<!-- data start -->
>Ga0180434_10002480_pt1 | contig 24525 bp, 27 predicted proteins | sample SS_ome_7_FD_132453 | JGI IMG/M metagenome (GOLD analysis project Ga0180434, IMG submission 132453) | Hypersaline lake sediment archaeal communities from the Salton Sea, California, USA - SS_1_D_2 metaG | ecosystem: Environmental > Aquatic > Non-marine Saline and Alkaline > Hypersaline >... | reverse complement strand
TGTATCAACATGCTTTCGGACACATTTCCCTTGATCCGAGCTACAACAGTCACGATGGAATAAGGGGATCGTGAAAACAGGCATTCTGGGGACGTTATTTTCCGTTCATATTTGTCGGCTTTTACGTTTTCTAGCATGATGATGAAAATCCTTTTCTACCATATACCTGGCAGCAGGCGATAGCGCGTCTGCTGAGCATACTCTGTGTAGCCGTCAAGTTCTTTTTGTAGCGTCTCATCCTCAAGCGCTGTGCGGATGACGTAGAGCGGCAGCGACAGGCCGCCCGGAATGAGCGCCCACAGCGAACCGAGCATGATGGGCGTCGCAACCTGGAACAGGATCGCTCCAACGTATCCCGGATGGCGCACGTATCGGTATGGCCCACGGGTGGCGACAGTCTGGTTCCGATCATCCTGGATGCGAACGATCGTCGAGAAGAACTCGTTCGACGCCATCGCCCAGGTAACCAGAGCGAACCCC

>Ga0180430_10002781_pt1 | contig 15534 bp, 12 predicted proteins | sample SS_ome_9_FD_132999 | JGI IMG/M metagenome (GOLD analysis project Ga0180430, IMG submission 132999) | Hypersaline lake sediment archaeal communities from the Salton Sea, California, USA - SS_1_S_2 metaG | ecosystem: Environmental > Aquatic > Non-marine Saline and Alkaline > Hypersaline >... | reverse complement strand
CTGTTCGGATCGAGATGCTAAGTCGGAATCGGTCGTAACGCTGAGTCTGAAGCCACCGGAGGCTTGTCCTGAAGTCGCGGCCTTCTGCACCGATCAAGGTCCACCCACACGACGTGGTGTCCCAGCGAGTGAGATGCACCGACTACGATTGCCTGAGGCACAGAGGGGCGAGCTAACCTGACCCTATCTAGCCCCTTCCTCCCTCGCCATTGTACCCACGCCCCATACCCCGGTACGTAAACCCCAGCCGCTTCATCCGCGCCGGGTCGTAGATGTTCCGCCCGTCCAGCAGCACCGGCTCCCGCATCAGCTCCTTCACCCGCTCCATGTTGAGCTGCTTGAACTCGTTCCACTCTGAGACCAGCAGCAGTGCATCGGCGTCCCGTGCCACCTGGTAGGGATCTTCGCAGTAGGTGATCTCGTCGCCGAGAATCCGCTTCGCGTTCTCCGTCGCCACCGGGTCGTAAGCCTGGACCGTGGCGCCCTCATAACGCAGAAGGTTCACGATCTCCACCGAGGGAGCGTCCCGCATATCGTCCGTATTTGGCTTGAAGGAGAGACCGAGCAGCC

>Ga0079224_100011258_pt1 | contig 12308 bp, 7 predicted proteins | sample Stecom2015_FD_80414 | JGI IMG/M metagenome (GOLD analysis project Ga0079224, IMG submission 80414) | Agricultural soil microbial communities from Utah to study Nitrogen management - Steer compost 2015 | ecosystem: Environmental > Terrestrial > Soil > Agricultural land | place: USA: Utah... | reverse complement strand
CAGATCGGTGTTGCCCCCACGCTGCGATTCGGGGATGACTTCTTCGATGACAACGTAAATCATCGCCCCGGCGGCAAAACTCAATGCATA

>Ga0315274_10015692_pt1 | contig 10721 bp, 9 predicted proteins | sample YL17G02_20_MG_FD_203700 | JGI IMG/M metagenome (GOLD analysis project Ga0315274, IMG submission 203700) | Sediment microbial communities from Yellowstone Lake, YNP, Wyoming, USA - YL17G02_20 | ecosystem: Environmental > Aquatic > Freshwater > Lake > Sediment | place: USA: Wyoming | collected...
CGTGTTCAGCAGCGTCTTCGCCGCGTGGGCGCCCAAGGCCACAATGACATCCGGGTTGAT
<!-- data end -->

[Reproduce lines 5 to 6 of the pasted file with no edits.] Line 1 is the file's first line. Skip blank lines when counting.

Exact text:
>Ga0079224_100011258_pt1 | contig 12308 bp, 7 predicted proteins | sample Stecom2015_FD_80414 | JGI IMG/M metagenome (GOLD analysis project Ga0079224, IMG submission 80414) | Agricultural soil microbial communities from Utah to study Nitrogen management - Steer compost 2015 | ecosystem: Environmental > Terrestrial > Soil > Agricultural land | place: USA: Utah... | reverse complement strand
CAGATCGGTGTTGCCCCCACGCTGCGATTCGGGGATGACTTCTTCGATGACAACGTAAATCATCGCCCCGGCGGCAAAACTCAATGCATA